1. Outdoors: All employees, students, and visitors are required to have a mask or facial covering readily available on their person (e.g., around neck) when on campus outdoors and to put on their mask or facial covering when it is NOT feasible to maintain physical/social distancing measures (i.e., at least 6 feet of separation).
  2. Indoors: Anyone entering a building is required to put on a mask or facial covering prior to entering the building and to continue to wear a mask or facial covering in common areas such as elevators, lobbies, hallways, bathrooms, when traveling around the building and working in shared spaces. Masks and facial coverings are required in common areas of academic buildings, office buildings, residence halls, dining halls, and community gathering spaces across campus.  Facial coverings or masks can be removed when alone in an office or dorm room or when eating/drinking but must always be available in case circumstances change.

Note: Make sure your facial covering covers your nose and mouth. Wash your cloth facial covering often. It is recommended that you have 3-4 coverings available to use. Students and employees are expected to supply their own facial coverings. A limited number of face shields have been purchased and can be requested by placing a work order and citing one of the reasons below that necessitate the use of a face shield rather than cloth mask.

Click here to visit the CDC website for additional mask guidance.

There may be some instances where a face shield might be an alternative to the use of the cloth mask. NOTE, the face shield does not offer as much protection as the cloth mask and MUST fully cover the face expanding out to both ears and below the chin. Some instances where this may be an alternative could include:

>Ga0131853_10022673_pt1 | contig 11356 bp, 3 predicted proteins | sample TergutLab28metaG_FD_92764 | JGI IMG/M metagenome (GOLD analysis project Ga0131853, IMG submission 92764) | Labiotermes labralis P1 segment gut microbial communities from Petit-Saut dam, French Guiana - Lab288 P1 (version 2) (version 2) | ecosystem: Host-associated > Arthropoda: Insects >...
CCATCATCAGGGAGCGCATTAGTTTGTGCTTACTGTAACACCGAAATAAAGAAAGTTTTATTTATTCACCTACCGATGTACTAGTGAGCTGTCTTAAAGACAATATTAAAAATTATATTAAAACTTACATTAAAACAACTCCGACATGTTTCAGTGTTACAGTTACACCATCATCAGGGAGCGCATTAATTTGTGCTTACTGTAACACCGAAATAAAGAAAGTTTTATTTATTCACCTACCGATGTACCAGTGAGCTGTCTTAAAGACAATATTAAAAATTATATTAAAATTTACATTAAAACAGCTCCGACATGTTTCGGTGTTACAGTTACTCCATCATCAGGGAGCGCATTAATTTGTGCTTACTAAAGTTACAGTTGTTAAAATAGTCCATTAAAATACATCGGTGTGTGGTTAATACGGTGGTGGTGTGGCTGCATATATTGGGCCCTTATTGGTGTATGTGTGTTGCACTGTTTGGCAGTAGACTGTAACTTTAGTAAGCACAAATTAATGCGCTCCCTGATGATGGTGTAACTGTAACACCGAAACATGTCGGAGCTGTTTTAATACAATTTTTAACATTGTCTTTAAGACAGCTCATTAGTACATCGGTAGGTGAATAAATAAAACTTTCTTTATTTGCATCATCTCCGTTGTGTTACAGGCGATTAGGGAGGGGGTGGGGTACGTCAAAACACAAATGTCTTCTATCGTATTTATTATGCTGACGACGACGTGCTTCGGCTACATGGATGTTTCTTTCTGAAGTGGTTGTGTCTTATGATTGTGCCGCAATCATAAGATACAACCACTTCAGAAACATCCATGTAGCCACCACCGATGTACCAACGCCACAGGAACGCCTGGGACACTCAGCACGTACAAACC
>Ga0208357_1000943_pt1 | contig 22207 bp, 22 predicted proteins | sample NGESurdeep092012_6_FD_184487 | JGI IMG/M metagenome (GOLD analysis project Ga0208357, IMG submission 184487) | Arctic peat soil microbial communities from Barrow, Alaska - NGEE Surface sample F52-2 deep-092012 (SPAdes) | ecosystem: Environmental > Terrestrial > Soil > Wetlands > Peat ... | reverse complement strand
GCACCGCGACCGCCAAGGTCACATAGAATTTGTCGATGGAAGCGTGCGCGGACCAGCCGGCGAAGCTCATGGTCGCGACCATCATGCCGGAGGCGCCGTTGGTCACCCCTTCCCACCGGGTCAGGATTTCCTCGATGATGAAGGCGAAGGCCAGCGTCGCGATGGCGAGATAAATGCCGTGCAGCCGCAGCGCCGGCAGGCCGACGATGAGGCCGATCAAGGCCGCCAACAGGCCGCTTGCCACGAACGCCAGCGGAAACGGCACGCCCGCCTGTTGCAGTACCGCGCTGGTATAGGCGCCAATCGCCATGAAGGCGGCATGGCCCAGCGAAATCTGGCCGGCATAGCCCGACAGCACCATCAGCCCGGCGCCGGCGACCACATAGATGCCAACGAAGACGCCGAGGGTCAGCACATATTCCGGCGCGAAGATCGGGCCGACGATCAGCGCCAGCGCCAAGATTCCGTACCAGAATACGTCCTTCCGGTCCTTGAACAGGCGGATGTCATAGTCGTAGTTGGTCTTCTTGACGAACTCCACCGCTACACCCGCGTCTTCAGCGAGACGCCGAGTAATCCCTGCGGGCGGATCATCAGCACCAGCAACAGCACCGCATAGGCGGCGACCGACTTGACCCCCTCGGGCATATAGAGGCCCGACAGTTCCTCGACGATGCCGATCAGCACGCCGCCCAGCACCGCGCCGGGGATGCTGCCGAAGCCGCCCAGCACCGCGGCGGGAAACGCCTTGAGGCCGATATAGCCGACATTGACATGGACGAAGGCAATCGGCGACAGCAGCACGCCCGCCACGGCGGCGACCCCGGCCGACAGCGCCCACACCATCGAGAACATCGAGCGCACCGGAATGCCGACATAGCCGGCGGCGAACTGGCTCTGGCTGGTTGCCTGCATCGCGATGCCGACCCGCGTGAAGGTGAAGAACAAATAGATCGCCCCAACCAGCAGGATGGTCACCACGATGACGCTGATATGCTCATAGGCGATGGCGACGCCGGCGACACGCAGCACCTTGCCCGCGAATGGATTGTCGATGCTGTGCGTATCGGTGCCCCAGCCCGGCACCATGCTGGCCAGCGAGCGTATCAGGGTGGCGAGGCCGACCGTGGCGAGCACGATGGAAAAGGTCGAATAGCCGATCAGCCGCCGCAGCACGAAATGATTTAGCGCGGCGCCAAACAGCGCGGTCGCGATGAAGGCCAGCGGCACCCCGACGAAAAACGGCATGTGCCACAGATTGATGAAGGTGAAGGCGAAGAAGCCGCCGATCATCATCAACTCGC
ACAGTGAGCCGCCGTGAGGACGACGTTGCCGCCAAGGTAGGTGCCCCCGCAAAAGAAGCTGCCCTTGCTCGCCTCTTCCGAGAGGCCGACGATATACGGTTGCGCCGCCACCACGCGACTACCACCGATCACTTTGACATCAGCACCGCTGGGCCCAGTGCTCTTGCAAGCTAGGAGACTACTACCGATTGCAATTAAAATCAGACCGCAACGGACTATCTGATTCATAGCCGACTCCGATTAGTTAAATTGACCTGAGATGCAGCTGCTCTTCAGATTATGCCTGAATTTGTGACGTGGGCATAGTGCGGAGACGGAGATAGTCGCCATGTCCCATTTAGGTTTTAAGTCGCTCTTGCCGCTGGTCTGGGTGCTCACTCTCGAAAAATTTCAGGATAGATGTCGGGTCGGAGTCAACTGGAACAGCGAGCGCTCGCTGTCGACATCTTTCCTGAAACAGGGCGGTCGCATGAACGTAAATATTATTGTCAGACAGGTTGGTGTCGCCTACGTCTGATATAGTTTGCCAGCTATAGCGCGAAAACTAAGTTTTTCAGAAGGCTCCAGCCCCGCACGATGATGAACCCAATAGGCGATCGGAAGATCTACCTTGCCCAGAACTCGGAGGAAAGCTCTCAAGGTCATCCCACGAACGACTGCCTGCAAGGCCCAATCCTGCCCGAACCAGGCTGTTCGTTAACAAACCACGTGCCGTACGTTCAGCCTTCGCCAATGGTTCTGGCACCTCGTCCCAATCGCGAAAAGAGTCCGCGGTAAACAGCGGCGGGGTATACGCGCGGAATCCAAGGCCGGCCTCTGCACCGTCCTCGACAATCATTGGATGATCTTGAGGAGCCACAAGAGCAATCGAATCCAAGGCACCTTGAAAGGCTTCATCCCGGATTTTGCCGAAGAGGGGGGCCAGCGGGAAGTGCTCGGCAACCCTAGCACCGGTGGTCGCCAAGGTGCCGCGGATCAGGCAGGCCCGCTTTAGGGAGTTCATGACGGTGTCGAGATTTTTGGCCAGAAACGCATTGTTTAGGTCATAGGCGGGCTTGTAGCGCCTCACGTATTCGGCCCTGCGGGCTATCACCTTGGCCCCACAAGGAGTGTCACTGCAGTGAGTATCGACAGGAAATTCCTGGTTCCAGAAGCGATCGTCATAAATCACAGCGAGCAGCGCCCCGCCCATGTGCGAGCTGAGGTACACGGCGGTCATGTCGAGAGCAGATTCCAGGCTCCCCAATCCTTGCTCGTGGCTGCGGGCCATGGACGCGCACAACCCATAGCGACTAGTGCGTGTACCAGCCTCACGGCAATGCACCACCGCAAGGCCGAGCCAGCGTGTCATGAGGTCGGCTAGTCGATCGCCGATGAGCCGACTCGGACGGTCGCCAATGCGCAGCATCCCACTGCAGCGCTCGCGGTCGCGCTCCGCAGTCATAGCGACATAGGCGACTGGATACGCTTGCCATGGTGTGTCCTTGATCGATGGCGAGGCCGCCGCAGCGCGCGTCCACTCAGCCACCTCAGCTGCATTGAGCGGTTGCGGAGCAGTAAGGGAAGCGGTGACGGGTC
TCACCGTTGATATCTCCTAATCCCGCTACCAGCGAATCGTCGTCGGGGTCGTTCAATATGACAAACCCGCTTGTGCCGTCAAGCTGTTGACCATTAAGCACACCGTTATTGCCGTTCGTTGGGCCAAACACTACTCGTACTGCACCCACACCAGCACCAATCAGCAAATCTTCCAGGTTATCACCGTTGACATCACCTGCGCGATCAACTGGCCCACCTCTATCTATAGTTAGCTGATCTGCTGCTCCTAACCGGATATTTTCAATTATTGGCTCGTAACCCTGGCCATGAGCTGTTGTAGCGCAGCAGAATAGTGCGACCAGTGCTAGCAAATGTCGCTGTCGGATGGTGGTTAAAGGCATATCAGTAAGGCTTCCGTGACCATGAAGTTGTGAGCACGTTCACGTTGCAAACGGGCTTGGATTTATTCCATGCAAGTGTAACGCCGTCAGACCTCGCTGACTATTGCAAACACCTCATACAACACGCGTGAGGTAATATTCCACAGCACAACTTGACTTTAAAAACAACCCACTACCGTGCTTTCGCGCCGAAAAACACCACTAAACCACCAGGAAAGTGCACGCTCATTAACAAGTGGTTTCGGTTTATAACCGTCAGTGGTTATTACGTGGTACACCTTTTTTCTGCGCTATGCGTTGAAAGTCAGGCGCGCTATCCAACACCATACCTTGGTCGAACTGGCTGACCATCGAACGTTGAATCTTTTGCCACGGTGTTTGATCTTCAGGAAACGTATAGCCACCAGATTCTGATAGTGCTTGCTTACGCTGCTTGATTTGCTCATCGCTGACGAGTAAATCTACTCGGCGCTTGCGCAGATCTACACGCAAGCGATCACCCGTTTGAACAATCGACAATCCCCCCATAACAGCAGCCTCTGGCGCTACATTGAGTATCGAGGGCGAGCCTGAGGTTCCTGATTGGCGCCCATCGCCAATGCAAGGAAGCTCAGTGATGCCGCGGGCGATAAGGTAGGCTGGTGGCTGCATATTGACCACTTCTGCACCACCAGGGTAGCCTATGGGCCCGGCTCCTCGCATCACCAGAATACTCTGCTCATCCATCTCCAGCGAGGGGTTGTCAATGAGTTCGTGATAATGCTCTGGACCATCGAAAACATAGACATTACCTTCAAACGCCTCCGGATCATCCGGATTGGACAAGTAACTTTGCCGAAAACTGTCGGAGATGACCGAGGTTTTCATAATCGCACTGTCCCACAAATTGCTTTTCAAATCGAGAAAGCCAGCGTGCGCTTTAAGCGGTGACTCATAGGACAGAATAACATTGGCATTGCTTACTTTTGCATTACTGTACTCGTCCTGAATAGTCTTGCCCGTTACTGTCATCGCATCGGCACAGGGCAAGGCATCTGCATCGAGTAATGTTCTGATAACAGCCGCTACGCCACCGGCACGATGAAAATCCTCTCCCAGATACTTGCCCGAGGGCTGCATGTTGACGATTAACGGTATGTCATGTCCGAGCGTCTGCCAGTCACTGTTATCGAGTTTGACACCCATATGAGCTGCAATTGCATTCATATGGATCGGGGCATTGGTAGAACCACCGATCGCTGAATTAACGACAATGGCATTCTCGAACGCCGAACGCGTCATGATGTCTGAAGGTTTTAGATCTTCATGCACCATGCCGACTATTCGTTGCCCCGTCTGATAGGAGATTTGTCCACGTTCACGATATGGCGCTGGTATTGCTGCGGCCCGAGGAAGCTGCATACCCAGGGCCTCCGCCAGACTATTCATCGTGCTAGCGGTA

1. When instruction is delivered and visualization of the mouth/lips is critical
  2. When a student is hearing impaired and needs to see the mouth/lip movement of the instructor
  3. In science labs where chemical droplets getting on cloth masks may cause harm
  4. In a theater setting where facial expression is critical to instruction
  5. In a counseling setting where facial expression is critical to instruction/care
  6. In a setting where the wearer has a medical reason that prohibits them from wearing a cloth mask.

Face shields may hold droplets on them, so clean them frequently with the recommended solution. AGAIN, this should not be seen as a universal alternative to cloth face coverings.

*Note- some of these guidelines are suggestions and best practices based on current information available and others relate to policies that are mandated and that we are required to enforce.

  1. Care for and monitor your own health. Employees will engage in daily self-monitoring and certification of their good health. As such, employees will take their temperature each day before arriving on campus and complete the required health tracking survey. A paper version of this form can be found here. IT has also created an electronic version located here that will allow you to quickly and easily record your affirmation from any device. Please set a reminder for yourself to complete this affirmation each time you come to campus.
    Electronic affirmation forms are routed based on the department/area that you select and are viewable by your Health Officer. Denise Brault has developed a plan for faculty health officers for the academic year based on physical locations. For staff, your health officer is most often your direct supervisor. Human Resources will receive a notification if you report “No, I have Symptoms” and will reach out to you to check in.